Risk Factors For Young Women Of Having A Stroke
Women have 55% more strokes than men and the rate among younger women is up by 40% due to some unique risk factors.
A stroke happens when a blood clot travels to, or forms, in a part of the brain. Deprived of oxygen, the brain cells in the affected area die off. A stroke is serious: 1 out of 5 of women who have one die. One reason for that mortality is that stroke symptoms in women are less common than those seen in men. That means their symptoms are more easily missed.
Risk Factors For Everyone
The most common ones that everyone recognises and generally aware of are:
* High blood pressure
* Being even slightly overweight
* Family history
The classic symptoms of strokes include:
* Sudden numbness or weakness of the face, arm or leg – especially on one side of the body
* Sudden confusion, trouble speaking or understanding
* Sudden trouble seeing in one or both eyes
* Sudden trouble walking, dizziness, loss of balance or coordination
Specific Risks For Young Women
The classic risks may not apply in the case of women in their 20s and 30s. These are specific to that age group:
Migraines are more common in women than men and are vascular headaches that cause blood vessels to spasm. These spasms are believed to increase the risk of strokes since they can cause blood flow loss to the brain and create clotting.
Oestrogen dominance is known to be a risk factor if oestrogen is not balanced by progesterone. Low thyroid levels and even low blood sugar can also be a cause of migraine.
Although it occurs in a relatively small percentage of women, taking the birth control pill can cause blood clots related to strokes. You need to be extra aware of this risk factor, especially if you have other risk factors such as high blood pressure or a family history.
Pregnancy and Birth
During pregnancy and birth, a woman experiences major hormonal changes and blood pressure typically rises. Studies show that during the post-partum period, especially within the first 6 weeks after delivery, a woman’s risk of having a stroke is 2.5 times higher than usual.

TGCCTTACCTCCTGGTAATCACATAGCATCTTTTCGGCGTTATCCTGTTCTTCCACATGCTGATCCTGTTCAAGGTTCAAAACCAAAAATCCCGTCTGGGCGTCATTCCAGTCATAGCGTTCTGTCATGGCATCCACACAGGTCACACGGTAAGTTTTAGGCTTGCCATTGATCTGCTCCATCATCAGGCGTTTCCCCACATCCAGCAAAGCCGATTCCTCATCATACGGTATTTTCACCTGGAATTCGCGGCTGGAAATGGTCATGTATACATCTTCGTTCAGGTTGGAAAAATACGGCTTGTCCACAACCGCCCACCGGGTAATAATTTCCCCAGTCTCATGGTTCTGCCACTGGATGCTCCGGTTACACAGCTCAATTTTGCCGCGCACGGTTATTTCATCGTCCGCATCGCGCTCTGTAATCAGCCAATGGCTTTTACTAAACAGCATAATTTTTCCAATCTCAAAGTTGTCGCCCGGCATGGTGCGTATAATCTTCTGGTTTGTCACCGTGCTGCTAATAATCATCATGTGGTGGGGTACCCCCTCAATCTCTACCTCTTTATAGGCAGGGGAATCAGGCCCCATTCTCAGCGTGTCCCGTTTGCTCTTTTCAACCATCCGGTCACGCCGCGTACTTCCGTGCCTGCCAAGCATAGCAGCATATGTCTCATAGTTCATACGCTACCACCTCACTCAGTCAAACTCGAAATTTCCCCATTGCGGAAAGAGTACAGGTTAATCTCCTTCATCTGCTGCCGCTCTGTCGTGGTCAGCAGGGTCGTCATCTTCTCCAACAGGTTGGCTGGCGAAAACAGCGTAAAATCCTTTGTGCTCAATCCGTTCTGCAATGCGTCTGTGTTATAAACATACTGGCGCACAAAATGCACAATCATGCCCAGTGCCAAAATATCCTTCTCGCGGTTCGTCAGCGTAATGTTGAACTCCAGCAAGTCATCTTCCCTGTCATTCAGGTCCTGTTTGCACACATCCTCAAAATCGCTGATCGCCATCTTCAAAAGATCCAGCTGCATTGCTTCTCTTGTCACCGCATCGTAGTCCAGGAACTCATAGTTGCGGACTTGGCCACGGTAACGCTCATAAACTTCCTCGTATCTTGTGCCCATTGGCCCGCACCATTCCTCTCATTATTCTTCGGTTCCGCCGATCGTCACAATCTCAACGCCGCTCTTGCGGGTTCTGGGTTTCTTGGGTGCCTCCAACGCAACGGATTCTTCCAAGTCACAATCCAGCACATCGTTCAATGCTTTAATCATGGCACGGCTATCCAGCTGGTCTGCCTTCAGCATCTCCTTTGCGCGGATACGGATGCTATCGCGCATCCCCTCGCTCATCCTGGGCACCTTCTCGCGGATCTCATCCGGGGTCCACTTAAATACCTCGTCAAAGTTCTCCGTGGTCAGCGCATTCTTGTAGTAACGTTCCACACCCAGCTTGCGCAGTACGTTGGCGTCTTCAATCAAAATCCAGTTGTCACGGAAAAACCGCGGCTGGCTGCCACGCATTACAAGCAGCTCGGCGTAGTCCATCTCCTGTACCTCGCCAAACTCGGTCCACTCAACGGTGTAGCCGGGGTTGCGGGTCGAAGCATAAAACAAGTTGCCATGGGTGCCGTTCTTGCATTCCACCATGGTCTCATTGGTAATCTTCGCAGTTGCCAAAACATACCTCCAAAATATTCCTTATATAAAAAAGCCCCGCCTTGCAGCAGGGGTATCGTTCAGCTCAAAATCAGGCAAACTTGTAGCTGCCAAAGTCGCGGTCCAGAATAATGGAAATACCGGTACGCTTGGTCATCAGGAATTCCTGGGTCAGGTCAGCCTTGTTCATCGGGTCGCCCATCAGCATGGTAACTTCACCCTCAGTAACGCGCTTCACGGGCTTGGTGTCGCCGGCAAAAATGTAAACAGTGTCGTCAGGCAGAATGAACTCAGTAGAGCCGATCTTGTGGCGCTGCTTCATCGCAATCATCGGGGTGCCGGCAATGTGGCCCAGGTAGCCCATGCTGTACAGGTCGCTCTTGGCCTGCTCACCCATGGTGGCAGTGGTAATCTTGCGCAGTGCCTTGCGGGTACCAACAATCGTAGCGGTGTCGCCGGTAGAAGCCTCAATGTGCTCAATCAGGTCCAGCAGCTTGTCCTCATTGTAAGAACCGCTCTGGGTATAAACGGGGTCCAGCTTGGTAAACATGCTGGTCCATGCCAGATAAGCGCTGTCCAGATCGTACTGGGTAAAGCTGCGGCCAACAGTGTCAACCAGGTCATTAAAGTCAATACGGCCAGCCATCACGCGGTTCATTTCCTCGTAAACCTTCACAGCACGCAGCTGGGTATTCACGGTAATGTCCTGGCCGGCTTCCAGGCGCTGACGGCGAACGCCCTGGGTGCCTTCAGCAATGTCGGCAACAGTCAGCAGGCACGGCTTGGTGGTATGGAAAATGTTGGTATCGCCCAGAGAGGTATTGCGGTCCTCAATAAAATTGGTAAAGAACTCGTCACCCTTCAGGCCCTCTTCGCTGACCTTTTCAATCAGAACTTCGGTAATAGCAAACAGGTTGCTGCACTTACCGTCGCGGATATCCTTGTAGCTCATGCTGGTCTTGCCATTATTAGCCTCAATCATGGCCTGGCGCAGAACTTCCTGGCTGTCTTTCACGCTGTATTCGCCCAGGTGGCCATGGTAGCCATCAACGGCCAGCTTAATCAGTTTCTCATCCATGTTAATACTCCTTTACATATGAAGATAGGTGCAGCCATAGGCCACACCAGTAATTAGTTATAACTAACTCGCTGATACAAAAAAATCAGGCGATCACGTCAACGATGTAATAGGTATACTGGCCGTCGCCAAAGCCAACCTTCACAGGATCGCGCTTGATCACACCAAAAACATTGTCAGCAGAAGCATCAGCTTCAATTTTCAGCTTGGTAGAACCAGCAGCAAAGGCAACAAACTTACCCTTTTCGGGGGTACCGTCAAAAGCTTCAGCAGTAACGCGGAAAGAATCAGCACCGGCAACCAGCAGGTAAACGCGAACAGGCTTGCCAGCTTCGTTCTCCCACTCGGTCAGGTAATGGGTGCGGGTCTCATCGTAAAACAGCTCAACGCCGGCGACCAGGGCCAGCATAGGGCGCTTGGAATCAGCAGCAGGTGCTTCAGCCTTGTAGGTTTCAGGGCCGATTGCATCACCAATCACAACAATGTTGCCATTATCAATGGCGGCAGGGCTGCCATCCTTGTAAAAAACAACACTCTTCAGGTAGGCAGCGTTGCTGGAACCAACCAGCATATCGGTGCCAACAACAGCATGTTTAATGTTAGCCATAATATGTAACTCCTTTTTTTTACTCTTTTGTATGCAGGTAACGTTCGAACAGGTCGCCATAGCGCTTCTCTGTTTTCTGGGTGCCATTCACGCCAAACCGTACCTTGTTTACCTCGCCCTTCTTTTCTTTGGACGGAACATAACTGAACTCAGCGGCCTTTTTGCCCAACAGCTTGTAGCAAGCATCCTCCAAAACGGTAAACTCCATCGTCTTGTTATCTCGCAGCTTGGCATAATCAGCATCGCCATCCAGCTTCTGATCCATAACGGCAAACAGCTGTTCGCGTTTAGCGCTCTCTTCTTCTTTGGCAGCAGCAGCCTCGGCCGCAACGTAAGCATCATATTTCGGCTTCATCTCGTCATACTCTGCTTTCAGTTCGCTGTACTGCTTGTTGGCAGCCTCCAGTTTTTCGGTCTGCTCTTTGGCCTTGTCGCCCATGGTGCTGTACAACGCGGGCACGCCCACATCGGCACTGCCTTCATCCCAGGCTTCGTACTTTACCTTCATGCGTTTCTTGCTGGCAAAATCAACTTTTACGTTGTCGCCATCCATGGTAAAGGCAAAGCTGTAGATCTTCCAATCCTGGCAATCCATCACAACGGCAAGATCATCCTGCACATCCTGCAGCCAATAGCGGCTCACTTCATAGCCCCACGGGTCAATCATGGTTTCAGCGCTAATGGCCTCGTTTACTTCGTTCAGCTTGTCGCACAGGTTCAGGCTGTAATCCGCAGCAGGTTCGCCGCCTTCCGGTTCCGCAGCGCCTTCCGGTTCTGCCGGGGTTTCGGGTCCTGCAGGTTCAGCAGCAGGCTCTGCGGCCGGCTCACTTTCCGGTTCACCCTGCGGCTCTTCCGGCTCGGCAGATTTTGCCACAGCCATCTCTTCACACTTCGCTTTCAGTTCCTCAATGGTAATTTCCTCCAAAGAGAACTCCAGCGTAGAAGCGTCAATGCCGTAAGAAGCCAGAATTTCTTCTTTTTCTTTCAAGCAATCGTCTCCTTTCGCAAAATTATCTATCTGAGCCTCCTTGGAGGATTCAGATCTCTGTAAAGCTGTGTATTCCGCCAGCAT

Keeping hormones in balance is critical, particularly after the birth when progesterone levels drop steeply.
A new study showed that as little as one fizzy or sugary juice drink a day increases the risk of stroke in women by 83% but not in men. A separate study showed that diet drinks also increases a woman’s risk.
Sudden Neck Movement
Exercise is healthy, but as the neck houses major arteries that transport blood to the brain any sudden movements that cause you to flex or extend the neck too far can break a blood vessel or cause a blood clot. While this is rare, you should still be aware and be gentle with yourself.
Less Common Symptoms
While women can and do experience the classic symptoms of stroke, they can also experience different symptoms that are often dismissed as something else.
Sudden Nausea and Vomiting:
These symptoms are usually very sudden and are often accompanied by other more common stroke symptoms.
Pain on One Side of the Body:
Numbness or tingling are common but women often feel pain that can occur anywhere in the body, such as the face, arm, or leg.
This can be a trigger in women, but not in men. These involuntary contractions of the diaphragm are controlled by nerves in the brain which, when irritated, may cause a stroke.
Women often experience a sudden fit of sleepiness, such as the urge to lie down and take a nap before having a stroke. However, taking a nap is the worst thing you can do when having a stroke since your brain needs to stay active so you can take action and get help right away.
Action if you think you are having a stroke:
Stroke symptoms tend to come on suddenly, and you will often experience at least two symptoms.
If you think you’re having a stroke, call for help immediately. For effective treatment you need to get to a hospital within 3 hours for best chance of recovery.
If you think someone may be having a stroke, act F.A.S.T. This is a simple way to check if someone needs help. Do this simple test:
F—FACE: Ask them to smile. Does one side of the face droop?
A—ARMS: Ask them to raise both arms. Does one arm drift downward?
S—SPEECH: Ask them to repeat a simple phrase. Is their speech slurred or strange?
T—TIME: If you observe any of these signs, call immediately for help.